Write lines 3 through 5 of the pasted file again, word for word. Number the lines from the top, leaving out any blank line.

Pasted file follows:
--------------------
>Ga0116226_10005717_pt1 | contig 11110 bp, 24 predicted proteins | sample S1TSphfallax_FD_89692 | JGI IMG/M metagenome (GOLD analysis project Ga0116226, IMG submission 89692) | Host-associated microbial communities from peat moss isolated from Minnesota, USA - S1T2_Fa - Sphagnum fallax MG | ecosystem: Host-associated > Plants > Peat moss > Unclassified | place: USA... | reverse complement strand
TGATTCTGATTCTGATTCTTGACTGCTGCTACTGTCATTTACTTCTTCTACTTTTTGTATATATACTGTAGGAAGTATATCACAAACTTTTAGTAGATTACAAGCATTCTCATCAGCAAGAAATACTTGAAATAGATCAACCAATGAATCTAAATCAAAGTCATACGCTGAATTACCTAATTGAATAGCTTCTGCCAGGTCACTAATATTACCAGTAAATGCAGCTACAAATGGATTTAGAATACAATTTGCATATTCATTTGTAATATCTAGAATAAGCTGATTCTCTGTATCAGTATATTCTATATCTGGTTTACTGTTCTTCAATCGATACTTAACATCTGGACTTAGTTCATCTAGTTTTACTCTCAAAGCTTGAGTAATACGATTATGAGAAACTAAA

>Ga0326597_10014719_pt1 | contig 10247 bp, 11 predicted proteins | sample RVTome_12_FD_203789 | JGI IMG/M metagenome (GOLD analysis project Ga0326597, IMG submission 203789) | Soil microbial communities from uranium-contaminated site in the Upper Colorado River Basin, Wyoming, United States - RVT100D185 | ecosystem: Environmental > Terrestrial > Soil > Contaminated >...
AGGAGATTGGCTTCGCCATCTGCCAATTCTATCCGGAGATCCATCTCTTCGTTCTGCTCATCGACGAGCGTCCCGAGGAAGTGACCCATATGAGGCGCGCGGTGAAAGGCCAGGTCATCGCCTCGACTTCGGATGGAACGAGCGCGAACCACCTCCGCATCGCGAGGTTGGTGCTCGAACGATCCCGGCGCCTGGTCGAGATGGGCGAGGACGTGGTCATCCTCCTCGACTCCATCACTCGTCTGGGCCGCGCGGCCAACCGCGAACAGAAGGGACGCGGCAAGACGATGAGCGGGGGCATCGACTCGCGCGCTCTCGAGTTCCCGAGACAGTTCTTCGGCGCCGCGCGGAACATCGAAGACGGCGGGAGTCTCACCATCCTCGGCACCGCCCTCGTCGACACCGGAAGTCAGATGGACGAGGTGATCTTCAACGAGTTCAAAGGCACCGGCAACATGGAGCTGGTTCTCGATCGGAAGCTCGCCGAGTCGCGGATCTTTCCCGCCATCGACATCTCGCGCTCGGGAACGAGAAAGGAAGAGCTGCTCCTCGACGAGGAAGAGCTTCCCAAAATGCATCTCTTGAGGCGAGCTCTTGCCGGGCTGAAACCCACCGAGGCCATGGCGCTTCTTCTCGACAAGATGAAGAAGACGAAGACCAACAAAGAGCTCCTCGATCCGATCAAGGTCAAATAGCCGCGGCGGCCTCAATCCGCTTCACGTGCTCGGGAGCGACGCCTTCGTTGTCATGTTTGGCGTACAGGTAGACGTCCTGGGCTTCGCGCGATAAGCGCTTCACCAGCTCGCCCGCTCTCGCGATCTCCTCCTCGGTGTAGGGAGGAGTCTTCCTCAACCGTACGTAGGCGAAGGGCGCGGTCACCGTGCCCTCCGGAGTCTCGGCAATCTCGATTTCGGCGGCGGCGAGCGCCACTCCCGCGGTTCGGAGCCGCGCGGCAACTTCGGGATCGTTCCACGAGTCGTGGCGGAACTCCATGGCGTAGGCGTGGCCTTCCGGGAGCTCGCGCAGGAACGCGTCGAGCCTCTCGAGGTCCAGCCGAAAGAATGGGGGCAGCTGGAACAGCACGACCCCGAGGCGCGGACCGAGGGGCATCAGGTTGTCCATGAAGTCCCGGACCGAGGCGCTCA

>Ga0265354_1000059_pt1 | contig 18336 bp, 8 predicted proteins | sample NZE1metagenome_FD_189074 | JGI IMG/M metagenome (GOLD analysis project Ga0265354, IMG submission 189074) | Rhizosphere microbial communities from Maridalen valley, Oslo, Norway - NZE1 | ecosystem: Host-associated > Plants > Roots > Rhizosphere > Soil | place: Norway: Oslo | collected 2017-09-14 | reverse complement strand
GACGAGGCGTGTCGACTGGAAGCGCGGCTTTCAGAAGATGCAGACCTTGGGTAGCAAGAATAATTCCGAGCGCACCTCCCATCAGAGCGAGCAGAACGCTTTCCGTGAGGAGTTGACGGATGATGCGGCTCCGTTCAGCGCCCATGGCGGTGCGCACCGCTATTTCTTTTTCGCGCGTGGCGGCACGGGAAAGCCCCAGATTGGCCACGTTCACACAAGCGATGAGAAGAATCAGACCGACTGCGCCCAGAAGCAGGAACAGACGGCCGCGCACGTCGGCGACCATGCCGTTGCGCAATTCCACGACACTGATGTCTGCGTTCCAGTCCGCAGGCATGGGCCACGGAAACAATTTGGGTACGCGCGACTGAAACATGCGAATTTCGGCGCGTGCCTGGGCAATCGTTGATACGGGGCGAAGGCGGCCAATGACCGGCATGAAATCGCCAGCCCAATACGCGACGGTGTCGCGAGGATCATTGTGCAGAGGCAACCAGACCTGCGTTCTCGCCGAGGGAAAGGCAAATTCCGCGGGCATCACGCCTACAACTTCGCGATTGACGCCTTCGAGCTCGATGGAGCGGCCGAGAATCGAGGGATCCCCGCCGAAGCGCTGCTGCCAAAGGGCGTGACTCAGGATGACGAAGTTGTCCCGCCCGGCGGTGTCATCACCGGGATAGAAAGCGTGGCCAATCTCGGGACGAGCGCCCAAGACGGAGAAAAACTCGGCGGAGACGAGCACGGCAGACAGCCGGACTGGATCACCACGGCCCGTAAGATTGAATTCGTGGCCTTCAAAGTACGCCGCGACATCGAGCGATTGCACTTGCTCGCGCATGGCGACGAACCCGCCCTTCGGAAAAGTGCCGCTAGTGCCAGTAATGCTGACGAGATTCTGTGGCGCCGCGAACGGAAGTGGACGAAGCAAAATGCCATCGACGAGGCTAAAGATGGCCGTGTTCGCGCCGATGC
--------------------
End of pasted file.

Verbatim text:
>Ga0326597_10014719_pt1 | contig 10247 bp, 11 predicted proteins | sample RVTome_12_FD_203789 | JGI IMG/M metagenome (GOLD analysis project Ga0326597, IMG submission 203789) | Soil microbial communities from uranium-contaminated site in the Upper Colorado River Basin, Wyoming, United States - RVT100D185 | ecosystem: Environmental > Terrestrial > Soil > Contaminated >...
AGGAGATTGGCTTCGCCATCTGCCAATTCTATCCGGAGATCCATCTCTTCGTTCTGCTCATCGACGAGCGTCCCGAGGAAGTGACCCATATGAGGCGCGCGGTGAAAGGCCAGGTCATCGCCTCGACTTCGGATGGAACGAGCGCGAACCACCTCCGCATCGCGAGGTTGGTGCTCGAACGATCCCGGCGCCTGGTCGAGATGGGCGAGGACGTGGTCATCCTCCTCGACTCCATCACTCGTCTGGGCCGCGCGGCCAACCGCGAACAGAAGGGACGCGGCAAGACGATGAGCGGGGGCATCGACTCGCGCGCTCTCGAGTTCCCGAGACAGTTCTTCGGCGCCGCGCGGAACATCGAAGACGGCGGGAGTCTCACCATCCTCGGCACCGCCCTCGTCGACACCGGAAGTCAGATGGACGAGGTGATCTTCAACGAGTTCAAAGGCACCGGCAACATGGAGCTGGTTCTCGATCGGAAGCTCGCCGAGTCGCGGATCTTTCCCGCCATCGACATCTCGCGCTCGGGAACGAGAAAGGAAGAGCTGCTCCTCGACGAGGAAGAGCTTCCCAAAATGCATCTCTTGAGGCGAGCTCTTGCCGGGCTGAAACCCACCGAGGCCATGGCGCTTCTTCTCGACAAGATGAAGAAGACGAAGACCAACAAAGAGCTCCTCGATCCGATCAAGGTCAAATAGCCGCGGCGGCCTCAATCCGCTTCACGTGCTCGGGAGCGACGCCTTCGTTGTCATGTTTGGCGTACAGGTAGACGTCCTGGGCTTCGCGCGATAAGCGCTTCACCAGCTCGCCCGCTCTCGCGATCTCCTCCTCGGTGTAGGGAGGAGTCTTCCTCAACCGTACGTAGGCGAAGGGCGCGGTCACCGTGCCCTCCGGAGTCTCGGCAATCTCGATTTCGGCGGCGGCGAGCGCCACTCCCGCGGTTCGGAGCCGCGCGGCAACTTCGGGATCGTTCCACGAGTCGTGGCGGAACTCCATGGCGTAGGCGTGGCCTTCCGGGAGCTCGCGCAGGAACGCGTCGAGCCTCTCGAGGTCCAGCCGAAAGAATGGGGGCAGCTGGAACAGCACGACCCCGAGGCGCGGACCGAGGGGCATCAGGTTGTCCATGAAGTCCCGGACCGAGGCGCTCA

>Ga0265354_1000059_pt1 | contig 18336 bp, 8 predicted proteins | sample NZE1metagenome_FD_189074 | JGI IMG/M metagenome (GOLD analysis project Ga0265354, IMG submission 189074) | Rhizosphere microbial communities from Maridalen valley, Oslo, Norway - NZE1 | ecosystem: Host-associated > Plants > Roots > Rhizosphere > Soil | place: Norway: Oslo | collected 2017-09-14 | reverse complement strand